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Archive for the ‘cultural tour’ Category

In Spirit

A game about description, memory, sharing by Andy Field…

In Spirit was a game created for the spirit collection at the Natural History Museum.

In one cordoned-off corner of the collection stood shelves of creatures in glass jars so fragile that even looking at them with a grown-up’s eyes might cause them to start to grow faint and then disappear completely. In pairs, one adult and one child, players were asked to help us try and remember what was in the collection. The child would choose three creatures and describe them as best they could, whilst their accompanying adult (blindfolded for the safety of the specimens) had to listen and remember everything that was described to them. At the end of the game each pair were interviewed about what they saw.

Out of those interviews I have created this audio-piece. It is intended for listening on headphones either at home or, preferably, whilst walking through the spirit collection at the museum.

Both the original game and this audio piece were created by Andy Field.  You can listen here: https://soundcloud.com/andy-field-1/in-spirit

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Opening Lines

[Draft] project idea

Explore one site from a range of perspectives to develop different ways to experience and understand the space.  This could involve a frequent visitor, a security guard, an architect, an artist in residence, an audio describer.

The project will also explore how these observations could be combined in one event – paying attention to physical movement through the space and the information this provides for visually impaired participants.

This proposal developed from a series of events in 2011/12 exploring site specific art with visually impaired participants.  Initialy tours were led and described from particiular expert positions; a poet, architect, ceramicist and a cleaner.  These tours gave fascintaing and unexpected insights, it was interesting to think about how this knowledge developed in different ways; through academic study, observation, action.

The cleaner of a historic house described to us how she moved through some rooms in her stocking soles, having to first remove her shoes and the varying frequency for dusting different book cases.  This led to our suppositions on the value of the objects in the rooms and imagine the ones she is never allowed to dust.

Following this there were events to find out more about particular artists practise, the Bellrock co and Martin Parker.  The discussion with sandy from Bellrock was really enjoyable to meet a writer and director interested to work with visually impaired audiences and think about how verbal description could be incorporated into the voices of a play.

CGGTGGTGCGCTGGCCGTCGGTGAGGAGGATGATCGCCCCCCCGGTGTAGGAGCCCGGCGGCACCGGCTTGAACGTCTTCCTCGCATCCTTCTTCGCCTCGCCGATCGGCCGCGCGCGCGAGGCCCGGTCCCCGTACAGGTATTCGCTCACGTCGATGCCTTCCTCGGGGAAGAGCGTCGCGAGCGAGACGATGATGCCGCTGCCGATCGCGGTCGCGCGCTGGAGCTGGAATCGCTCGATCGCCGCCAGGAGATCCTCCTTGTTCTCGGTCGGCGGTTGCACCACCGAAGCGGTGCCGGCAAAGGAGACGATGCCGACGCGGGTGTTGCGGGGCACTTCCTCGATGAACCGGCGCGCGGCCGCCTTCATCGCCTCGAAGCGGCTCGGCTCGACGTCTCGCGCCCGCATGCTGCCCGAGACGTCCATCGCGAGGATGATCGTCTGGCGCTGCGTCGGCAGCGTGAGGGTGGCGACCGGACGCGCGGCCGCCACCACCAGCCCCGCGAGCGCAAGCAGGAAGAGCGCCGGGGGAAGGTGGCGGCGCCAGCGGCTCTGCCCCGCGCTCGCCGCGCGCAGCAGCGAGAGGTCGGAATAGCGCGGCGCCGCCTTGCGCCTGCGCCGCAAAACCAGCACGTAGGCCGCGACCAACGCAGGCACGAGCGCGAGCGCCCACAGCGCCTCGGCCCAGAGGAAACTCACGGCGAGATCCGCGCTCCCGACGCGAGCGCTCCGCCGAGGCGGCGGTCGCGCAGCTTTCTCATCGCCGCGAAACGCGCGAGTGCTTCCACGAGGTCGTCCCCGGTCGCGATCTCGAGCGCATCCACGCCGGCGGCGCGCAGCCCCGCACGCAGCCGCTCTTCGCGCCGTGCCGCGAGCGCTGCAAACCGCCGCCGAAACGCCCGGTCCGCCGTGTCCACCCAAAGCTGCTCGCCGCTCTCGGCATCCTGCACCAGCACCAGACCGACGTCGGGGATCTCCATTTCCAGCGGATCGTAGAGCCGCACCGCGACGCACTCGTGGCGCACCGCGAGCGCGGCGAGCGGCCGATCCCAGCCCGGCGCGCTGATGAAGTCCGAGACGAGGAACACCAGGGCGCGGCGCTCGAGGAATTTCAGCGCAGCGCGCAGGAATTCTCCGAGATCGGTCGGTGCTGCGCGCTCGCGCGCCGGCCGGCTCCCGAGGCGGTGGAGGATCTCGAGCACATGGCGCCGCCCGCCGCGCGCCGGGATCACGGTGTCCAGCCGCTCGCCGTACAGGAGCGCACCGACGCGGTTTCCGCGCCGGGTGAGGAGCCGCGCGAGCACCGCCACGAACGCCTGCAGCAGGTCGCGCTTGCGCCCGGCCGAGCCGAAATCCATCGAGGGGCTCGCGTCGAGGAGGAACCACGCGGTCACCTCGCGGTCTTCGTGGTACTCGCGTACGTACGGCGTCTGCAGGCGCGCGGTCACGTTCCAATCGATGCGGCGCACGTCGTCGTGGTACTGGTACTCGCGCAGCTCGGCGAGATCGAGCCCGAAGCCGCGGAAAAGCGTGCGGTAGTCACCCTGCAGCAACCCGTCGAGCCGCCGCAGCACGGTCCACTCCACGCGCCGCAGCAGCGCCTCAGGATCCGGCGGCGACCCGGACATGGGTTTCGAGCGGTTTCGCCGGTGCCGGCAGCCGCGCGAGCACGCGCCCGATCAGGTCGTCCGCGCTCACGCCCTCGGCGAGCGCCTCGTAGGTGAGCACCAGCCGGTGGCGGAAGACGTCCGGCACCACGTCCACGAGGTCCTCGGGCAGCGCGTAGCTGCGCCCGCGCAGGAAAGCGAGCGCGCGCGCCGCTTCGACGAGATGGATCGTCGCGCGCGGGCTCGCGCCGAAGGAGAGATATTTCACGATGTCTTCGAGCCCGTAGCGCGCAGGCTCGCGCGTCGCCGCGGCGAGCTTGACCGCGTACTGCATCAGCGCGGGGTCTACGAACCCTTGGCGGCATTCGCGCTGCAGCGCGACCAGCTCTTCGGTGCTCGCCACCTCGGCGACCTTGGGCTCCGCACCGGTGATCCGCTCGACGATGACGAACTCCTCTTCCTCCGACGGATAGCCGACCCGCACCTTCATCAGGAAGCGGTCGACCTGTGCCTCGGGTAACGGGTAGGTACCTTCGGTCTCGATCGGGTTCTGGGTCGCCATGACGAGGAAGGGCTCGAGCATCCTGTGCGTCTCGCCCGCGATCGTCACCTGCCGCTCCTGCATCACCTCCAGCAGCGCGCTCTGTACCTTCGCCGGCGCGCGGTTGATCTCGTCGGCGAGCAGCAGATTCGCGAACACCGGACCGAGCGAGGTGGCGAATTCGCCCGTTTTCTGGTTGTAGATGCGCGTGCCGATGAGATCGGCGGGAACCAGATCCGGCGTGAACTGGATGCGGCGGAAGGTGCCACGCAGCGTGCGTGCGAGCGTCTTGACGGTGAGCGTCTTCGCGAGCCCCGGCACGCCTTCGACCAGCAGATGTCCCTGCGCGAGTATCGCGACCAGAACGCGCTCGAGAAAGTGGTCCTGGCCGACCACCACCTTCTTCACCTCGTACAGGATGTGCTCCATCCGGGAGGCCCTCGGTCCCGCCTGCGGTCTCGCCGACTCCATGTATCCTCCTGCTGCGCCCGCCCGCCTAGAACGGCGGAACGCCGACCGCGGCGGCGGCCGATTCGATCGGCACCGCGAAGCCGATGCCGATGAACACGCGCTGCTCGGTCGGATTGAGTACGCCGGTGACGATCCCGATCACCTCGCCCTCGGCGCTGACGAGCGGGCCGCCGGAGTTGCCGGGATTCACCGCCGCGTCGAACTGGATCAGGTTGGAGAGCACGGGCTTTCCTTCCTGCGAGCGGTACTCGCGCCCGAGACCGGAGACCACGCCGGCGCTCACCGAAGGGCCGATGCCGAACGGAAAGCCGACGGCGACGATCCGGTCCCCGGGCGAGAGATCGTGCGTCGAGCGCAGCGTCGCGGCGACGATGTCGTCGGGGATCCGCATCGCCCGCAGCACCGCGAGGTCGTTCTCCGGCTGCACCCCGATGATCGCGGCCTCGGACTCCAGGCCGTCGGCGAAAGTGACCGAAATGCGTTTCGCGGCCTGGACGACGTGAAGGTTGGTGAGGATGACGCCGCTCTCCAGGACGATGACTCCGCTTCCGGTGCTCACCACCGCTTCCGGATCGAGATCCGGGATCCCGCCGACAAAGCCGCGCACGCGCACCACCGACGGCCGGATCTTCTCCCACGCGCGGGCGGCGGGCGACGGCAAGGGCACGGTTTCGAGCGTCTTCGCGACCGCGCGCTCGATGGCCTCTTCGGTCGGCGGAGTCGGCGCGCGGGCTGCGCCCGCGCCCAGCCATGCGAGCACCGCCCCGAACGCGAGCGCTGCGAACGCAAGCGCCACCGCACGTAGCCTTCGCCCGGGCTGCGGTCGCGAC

The final events were led by Anthony Schrag focussing on walking.  Anthony combined stories, myths and geology drawing on array of sources (including participants).  Physically walking through spaces connected ideas in different ways, similarly a museum display may be read differently depending on the order of encounters.  The curator can encorage this, or attempt to control it.

Presumably these connections and interpretations can also be left open in a promenade performance.  So there are still areas to research and consider to form a structure for the initial visits and final tour.  Who to involve, which artists might be intersted, what skills and observations will they bring?  Also thanks and more queries to be sent to Beverley at NLS and Rita Simpson for the initial suggestion.

A performance of Beats by Kieran Hurley with very visceral descriptions has also inspired the project idea.  The project should consider ways to explore and describe space with the group members, not for them.

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pacing the night

During  a seminar about Haptic Experiments, David Feeney gave an interesting comparison between artists walking practises which aim to disrupt our usual experience of the environment, sometimes useing tactics to purposefully get lost or disorientate, including walking while blind folded and the walking experiences of individuals with a visual impaiment.

In his presentation: ” An account of the importance of order and route-learning in the pedestrian experiences of individuals with visual impairments is posited between what Robin Jarvis refers to as the stroller’s ‘freedom to resist the imperative of destination’ .